For its part, SMIC filed its Answer to Fourth Amended Complaint x x x averring that a) RHC, Rodolfo Cuenca and CIC had no cause of action against it; b) the RTC had no jurisdiction over the nature of the action or suit, it involving an intra-corporate; and c) it was a buyer in good faith in connection with its acquisition of Taal Vista Lodge Hotel and Baguio Pines Hotel.

On March 27, 1998, RHC, [CIC and Cuenca] filed their Fifth Amended Complaint x x x deleting the ninth cause of action praying for the payment of exemplary damages and attorney's fees. On February 15, 2000, they made a Manifestation x x x that they were withdrawing their Fifth Amended Complaint. With the withdrawal of the said Complaint, the RTC conducted the pre-trial of the consolidated cases on the basis of the Fourth Amended and Supplemental Complaint x x x.

On March 13, 2000, [petitioners] filed a Motion to Drop as Defendants x x x on the ground that the Sheriffs of Rizal or Makati, Baguio City, Cavite and Misamis Oriental were not indispensable to resolution of the consolidated cases. There being no objection interposed by DBP and SMIC, the RTC, in its Order dated May 17, 2000 x x x dropped the said Sheriffs as defendants in the consolidated cases.

Thereafter, trial of the consolidated cases ensued.

During the hearing, [petitioners] presented as witnesses Bayani Santos, the Senior Manager of DBP, Roberto Cuenca and his father, Rodolfo Cuenca. Their testimonies were aptly summarized by the RTC, thus:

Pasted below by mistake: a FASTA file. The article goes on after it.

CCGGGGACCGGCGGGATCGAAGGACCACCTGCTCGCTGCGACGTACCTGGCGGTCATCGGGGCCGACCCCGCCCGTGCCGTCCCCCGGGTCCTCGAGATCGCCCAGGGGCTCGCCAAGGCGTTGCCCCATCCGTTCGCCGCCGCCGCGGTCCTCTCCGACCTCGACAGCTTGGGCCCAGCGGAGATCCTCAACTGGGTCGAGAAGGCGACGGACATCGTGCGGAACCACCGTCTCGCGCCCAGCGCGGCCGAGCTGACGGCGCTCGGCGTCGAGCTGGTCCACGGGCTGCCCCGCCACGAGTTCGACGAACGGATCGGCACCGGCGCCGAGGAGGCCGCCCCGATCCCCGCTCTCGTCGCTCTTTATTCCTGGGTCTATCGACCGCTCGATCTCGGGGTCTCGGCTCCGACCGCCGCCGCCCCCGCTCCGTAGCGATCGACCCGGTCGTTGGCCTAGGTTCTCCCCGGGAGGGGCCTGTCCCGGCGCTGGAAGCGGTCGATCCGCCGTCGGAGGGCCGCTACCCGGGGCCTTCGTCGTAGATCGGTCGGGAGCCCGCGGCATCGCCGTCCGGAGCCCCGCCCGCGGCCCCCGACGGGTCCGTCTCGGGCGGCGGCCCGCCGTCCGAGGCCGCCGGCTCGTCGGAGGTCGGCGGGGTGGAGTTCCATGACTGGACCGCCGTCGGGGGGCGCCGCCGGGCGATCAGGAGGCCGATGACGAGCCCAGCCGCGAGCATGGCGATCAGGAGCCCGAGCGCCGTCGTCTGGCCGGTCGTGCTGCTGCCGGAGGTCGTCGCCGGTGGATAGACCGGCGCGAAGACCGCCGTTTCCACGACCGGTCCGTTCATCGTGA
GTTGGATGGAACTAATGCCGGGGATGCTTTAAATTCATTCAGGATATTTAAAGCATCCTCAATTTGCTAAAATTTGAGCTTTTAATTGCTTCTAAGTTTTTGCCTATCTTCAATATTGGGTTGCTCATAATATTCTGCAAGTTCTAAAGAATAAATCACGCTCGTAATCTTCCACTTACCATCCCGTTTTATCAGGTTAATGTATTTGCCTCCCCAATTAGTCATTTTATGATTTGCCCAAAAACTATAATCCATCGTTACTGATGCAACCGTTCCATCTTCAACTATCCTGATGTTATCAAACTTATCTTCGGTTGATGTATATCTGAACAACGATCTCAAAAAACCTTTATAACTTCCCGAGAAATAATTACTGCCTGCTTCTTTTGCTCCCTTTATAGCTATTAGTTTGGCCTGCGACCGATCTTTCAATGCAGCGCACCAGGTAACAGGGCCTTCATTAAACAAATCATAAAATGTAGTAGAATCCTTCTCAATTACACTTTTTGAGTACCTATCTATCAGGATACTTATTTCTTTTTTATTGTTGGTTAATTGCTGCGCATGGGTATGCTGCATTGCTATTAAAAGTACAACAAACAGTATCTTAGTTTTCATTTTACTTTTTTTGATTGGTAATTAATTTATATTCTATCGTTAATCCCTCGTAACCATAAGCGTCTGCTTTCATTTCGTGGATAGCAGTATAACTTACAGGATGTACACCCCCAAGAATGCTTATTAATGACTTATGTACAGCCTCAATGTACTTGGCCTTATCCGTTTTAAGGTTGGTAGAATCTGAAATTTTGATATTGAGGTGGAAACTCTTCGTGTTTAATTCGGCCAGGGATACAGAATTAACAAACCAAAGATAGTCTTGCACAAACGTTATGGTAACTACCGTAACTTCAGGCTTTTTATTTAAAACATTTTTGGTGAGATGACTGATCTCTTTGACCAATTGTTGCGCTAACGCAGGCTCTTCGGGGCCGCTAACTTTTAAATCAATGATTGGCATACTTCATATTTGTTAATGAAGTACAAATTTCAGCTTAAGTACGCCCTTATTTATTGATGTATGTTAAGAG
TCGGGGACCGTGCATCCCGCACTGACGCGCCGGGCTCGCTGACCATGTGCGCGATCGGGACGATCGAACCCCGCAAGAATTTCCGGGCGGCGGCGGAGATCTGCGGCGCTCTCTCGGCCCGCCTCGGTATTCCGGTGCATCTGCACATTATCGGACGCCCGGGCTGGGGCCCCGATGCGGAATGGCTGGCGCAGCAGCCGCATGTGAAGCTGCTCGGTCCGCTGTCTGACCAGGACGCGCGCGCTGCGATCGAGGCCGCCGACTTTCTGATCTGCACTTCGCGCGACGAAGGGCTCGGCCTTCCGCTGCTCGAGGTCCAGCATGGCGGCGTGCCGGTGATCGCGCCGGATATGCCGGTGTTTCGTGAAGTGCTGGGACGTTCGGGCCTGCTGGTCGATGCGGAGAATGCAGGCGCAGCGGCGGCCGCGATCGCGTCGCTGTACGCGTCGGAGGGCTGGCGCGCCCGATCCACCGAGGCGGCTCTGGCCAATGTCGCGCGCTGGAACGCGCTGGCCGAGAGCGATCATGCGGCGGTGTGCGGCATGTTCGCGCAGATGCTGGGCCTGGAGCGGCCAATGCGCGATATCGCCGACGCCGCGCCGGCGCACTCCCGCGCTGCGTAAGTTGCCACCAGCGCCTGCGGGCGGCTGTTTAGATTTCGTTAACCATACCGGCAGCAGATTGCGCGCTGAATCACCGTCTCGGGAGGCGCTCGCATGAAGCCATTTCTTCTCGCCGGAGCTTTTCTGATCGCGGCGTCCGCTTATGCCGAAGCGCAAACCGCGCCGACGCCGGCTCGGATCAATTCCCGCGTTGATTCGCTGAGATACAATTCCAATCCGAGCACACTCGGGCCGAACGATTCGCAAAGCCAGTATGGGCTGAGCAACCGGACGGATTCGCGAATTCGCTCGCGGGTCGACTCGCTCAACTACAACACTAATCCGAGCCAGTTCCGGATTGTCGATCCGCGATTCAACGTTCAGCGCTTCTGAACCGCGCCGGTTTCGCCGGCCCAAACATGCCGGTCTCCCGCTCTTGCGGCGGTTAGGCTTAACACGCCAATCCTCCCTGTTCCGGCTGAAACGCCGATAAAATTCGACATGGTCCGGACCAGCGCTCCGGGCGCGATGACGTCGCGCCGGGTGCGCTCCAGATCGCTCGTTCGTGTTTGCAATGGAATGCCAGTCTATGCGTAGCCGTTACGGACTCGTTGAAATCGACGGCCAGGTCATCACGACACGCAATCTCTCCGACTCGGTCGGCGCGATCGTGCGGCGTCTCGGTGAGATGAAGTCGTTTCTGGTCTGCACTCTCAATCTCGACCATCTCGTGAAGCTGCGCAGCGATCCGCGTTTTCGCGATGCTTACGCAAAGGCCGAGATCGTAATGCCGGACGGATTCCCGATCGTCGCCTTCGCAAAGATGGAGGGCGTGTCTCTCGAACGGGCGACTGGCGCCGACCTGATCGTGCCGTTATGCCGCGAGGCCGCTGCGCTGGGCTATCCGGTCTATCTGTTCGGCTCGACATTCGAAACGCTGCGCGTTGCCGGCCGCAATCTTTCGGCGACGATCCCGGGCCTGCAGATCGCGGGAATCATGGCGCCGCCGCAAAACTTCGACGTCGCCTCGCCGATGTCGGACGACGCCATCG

Bayani Santos, senior manager of defendant DBP testified that he has been employed therein since November 14, 1974. His functions include the handling of special accounts or non-performing accounts of the bank. He said that he brought with him notices of foreclosure for the Hotel Mindanao on February 27, 1984[,] for the Pines Hotel on March 22, 1984 and for Taal Vista Lodge on June 11, 1984. When asked about proofs of posting and publication, witness Santos showed a Xerox copy of affidavit of publication for the extrajudicial sale of Tagaytay property. Witness Santos likewise presented letters dated March 2 and May 23, 1984 addressed to plaintiff RHC about the auction sale of the Tagaytay and Baguio properties on March 22, 27 and June 11, 1984. He explained that there were two (2) dates set for auction of the Baguio properties because the first date was postponed. About the total loan obligation of plaintiff RHC, witness Santos merely pointed to the application for foreclosure of the real estate and chattel mortgages dated January 11, 1984. He concluded that there was no document pertaining to any restructuring agreement.